Korn Ferry Tour: Pereira by four at the BMW Charity Pro-Am

Interstate 85 runs past Greer, South Carolina, home to BMW in the USA. There’s no test track on site at the plant, but if you listen closely, you hear engines roar down 85, past Greenville. On Sunday, a Chilean import driving a Pereira raced past 54-hole leader Justin Lower, on his way to a four-shot victory.

Pereira tallied nine birdies on the day, enough to offset his two bogies. Lower was stuck somewhere between neutral and park, and did well to count even-par 71 on Sunday. That number was enough to keep him in solo second position, but he was helpless to stop the South American’s acceleration. The 64 wasn’t even the low round of the week for the man from the thin land, as he signed for 63 on Friday. As they (or I) say, a 64 on Sunday is equal to a 60 on Thursday. Doesn’t account for Friday, but who cares?

The victory was Pereira’s second in a row (shades of Cameron Young!) and will vault the 26-year old into the top spot of The 25, if only for a time. Why? BMW was his third victory of the 2020-2021 extended season, and triggered an instant promotion to the PGA Tour.

 

PGA Champions: Kelly storms back to edge Jiménez

The unfortunate part of senior tours is the window of winning opportunities. We grow accustomed to names atop the leader board, but Father Time eventually catches them all. For two days this week, Miguel Angel Jiménez shouldered the lead at the American Family Insurance Championship. On day three, homestate hero Jerry Kelly rode a horse called 66 into town, and galloped off with the sheriff’s badge.

Jiménez played fine golf on Sunday in Madison. His card was clean, with three birdies for 69. His problem was the 11-hole string of par, from seven through seventeen. Birdie at the last elevated him from a tie for third, to a tie for second with Fred Couples, but did no more to add to his Rioja cellar. The day belonged to Kelly, although the first hole might disagree.

The lad from Madison, began with bogey at the first, courtesy of never seeing the fairway between tee and green. He settled in to seven birdies over the next seventeen holes, with the final one arriving at the 16th hole. By then, he had eased past the Spaniard into first place. Pars at the final two holes ensured his seventh win on Tour Champions. Couples had a putt at the last to force extra holes, but it stayed on the high side.

 

Forme Tour: Davison by two over Du Toit in final Q-School

We might jump the gun with this one, but it’s worth alerting readers to the imminent arrival of the Forme Tour. Billed as the stateside counterpart to the Mackenzie Tour, the Forme Tour will serve as competition ground for PGA Tour Canada players who are unable to cross the USA-Canada border, currently closed to non-essential workers. Seven qualifying schools were held at eastern and western USA sites. Eight events will be held from June through September, culminating in a tour championship in New Jersey.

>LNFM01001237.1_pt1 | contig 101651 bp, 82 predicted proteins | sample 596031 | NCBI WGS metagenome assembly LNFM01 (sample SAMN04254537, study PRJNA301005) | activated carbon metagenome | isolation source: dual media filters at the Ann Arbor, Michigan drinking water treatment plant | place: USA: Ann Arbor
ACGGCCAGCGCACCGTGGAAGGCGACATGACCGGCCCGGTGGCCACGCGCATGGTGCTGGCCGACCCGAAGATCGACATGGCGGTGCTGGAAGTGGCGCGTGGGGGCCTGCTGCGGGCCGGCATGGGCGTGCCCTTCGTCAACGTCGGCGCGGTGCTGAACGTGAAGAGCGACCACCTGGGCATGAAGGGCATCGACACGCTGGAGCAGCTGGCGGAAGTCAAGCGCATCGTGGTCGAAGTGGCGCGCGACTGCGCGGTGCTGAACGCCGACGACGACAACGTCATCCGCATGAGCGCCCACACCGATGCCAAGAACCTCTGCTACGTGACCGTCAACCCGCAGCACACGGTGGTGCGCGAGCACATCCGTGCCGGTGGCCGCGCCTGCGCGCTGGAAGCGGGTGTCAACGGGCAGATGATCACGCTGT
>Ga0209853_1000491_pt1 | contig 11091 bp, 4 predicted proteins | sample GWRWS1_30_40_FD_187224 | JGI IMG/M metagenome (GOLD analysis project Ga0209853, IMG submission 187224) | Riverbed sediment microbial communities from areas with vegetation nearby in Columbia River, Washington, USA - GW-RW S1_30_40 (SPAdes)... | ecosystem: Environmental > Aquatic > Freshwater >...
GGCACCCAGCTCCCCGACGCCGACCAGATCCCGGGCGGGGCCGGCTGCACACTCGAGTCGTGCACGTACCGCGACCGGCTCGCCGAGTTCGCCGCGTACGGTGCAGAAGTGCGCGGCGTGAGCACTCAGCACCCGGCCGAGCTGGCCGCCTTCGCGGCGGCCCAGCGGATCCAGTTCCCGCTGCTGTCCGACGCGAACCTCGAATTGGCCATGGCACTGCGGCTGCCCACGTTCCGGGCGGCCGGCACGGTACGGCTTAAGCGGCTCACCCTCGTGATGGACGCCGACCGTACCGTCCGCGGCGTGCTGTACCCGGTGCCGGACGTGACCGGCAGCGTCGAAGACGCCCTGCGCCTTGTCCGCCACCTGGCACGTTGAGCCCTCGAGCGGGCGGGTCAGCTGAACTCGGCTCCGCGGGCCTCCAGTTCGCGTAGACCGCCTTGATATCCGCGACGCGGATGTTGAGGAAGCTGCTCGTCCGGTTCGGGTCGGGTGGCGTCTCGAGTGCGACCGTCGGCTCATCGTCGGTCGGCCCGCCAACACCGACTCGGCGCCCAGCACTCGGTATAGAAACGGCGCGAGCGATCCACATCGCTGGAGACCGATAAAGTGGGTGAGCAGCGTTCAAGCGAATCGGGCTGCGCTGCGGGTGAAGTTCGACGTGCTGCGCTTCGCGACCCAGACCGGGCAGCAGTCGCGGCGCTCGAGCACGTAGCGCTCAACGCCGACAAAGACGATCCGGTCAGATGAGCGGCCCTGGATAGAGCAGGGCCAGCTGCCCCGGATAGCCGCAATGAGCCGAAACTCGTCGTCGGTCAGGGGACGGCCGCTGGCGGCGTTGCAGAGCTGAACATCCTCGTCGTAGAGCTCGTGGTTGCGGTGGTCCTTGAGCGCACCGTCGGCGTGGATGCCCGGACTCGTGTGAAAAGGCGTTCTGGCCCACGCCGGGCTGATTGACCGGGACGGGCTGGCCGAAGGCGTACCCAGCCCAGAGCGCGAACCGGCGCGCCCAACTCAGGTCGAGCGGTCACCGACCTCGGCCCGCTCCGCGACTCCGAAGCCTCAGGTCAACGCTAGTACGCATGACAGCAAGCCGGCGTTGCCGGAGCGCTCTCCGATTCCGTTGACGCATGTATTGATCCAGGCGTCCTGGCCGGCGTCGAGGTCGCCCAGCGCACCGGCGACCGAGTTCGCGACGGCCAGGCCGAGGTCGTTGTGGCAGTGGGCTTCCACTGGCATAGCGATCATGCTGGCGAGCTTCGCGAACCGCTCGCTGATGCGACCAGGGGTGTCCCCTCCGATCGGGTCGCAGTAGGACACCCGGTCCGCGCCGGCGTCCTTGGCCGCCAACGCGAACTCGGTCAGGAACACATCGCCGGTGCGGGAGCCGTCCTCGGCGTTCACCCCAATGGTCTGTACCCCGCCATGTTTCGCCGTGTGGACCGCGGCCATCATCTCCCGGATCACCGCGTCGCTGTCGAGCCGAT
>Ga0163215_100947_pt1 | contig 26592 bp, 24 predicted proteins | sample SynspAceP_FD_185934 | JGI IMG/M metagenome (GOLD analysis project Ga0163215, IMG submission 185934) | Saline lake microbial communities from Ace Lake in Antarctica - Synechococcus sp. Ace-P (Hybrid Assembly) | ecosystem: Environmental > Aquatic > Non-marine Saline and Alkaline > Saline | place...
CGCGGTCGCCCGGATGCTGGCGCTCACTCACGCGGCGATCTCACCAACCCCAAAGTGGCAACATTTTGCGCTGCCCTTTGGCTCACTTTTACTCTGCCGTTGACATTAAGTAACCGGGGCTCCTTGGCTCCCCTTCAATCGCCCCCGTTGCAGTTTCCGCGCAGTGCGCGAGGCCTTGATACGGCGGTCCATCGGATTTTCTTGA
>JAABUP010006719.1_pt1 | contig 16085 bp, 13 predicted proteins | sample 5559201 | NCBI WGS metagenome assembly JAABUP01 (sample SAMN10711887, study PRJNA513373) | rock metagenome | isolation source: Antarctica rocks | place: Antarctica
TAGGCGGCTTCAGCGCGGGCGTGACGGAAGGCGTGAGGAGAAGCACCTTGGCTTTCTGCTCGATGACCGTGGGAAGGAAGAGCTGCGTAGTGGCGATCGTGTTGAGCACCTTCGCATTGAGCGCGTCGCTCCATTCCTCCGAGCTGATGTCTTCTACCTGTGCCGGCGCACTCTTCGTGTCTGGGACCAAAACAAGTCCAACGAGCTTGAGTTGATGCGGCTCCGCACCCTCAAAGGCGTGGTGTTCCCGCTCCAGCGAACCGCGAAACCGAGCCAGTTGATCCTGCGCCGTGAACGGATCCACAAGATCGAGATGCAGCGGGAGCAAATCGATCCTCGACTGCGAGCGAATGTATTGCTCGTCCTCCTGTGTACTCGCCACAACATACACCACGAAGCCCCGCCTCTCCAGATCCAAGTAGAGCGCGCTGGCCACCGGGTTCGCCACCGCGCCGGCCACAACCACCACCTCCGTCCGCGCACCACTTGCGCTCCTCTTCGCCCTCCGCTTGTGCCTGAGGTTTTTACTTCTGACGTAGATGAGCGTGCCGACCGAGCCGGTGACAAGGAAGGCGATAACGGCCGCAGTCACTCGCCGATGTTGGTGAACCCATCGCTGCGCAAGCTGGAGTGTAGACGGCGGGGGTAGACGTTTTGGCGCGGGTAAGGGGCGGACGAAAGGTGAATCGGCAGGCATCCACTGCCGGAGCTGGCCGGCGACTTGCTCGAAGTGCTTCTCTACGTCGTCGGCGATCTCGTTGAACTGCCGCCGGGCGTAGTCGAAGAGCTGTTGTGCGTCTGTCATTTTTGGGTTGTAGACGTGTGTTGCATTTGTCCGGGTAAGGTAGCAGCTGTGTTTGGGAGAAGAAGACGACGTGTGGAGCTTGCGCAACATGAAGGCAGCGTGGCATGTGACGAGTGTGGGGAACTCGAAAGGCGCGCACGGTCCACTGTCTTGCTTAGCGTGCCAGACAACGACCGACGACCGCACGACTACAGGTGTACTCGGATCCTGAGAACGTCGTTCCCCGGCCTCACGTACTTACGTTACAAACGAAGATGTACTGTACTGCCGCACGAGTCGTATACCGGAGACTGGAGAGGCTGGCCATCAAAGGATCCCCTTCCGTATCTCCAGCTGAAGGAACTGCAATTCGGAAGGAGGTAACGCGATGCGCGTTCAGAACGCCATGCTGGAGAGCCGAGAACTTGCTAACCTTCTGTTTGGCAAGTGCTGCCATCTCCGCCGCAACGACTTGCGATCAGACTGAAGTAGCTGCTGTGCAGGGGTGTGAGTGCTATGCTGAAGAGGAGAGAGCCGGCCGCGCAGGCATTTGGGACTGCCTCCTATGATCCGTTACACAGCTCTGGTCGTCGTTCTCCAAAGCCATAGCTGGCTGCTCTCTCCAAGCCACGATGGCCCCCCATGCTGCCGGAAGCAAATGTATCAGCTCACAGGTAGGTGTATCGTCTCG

This week, at The Home Course near Tacoma, Washington, Callum Davison and Jared Du Toit battled throughout the entire, 72-hole event. Each golfer birdied hole 70, and Davison followed up with another at hole 71, to reach 13-under par. Du Toit stumbled with a bogey to drop back to minus-eleven. Both made par at the final hole, with Davison claiming medalist honors. Both golfers will compete in two weeks in Georgia, at the Forme Tour’s first official event.

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Photos from the 2021 Palmetto Championship at Congaree

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GolfWRX is live from Congaree Golf Club for the Palmetto Championship. This one-time replacement for the RBC Canadian Open is the third PGA Tour event contested in South Carolina this season.

Palmetto State native Dustin Johnson headlines the field (and has been doing plenty of putter testing). Brooks Koepka and Jason Dufner will be teeing it up as well. John Pak and Davis Thompson will both be making their professional debuts.

General galleries

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Tour News

John Pak, college golf’s top player, signs with TaylorMade

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Editor’s note: We filed this piece for PGATour.com’s Equipment Report.

With a buddy on the bag and fresh off receiving the Jack Nicklaus Award in Columbus, Ohio, on Sunday, celebrated amateur and Florida State standout John Pak is making his professional debut at this week’s Palmetto Championship at Congaree — and he’ll do so as a TaylorMade staffer, the company announced today.

College golf’s top player, Pak has played TaylorMade gear and a Titleist ball since his amateur days. And as we found out from Ryan Ressa, TaylorMade’s player development manager, who has worked with Pak since he was in his early teens, it’s not surprising Pak will continue with the same bag setup and ball combination as he joins the professional ranks.

The Scotch Plains, New Jersey, native is an “if it ain’t broke, don’t fix it” kind of guy when it comes to his equipment, which is a trait Ressa sees among many of the game’s best. (Another TaylorMade staffer Tiger Woods, for one, comes to mind).

Ressa and TaylorMade have had a relationship with Pak for nearly a decade, and it’s Ressa’s job to not only make sure Pak is in the right equipment for his game but is also navigating the matrix of amateur competitions, college, and the decision to turn pro successfully.

According to Ressa, Pak, and other junior standouts, need new equipment, or at least a fitting, roughly every six months as their bodies and swings change.

Even so, while he’s transitioned into new fairway wood models as they’ve become available, the DNA of Pak’s bag has stayed largely the same.

“Jon is a very simple guy when it comes to equipment, and he doesn’t do a lot of tinkering outside of driver shafts,” Ressa said. “Deep down, he’s a great competitor. He just loves to compete and is focused on getting the ball in the hole. He’s stayed really, really consistent with the look of his irons, the loft of his wedges, and his bag setup. He’s been easy to work with and only needs one or two visits per year to get squared away.”

Read the full piece here.

Check out the full WITB here.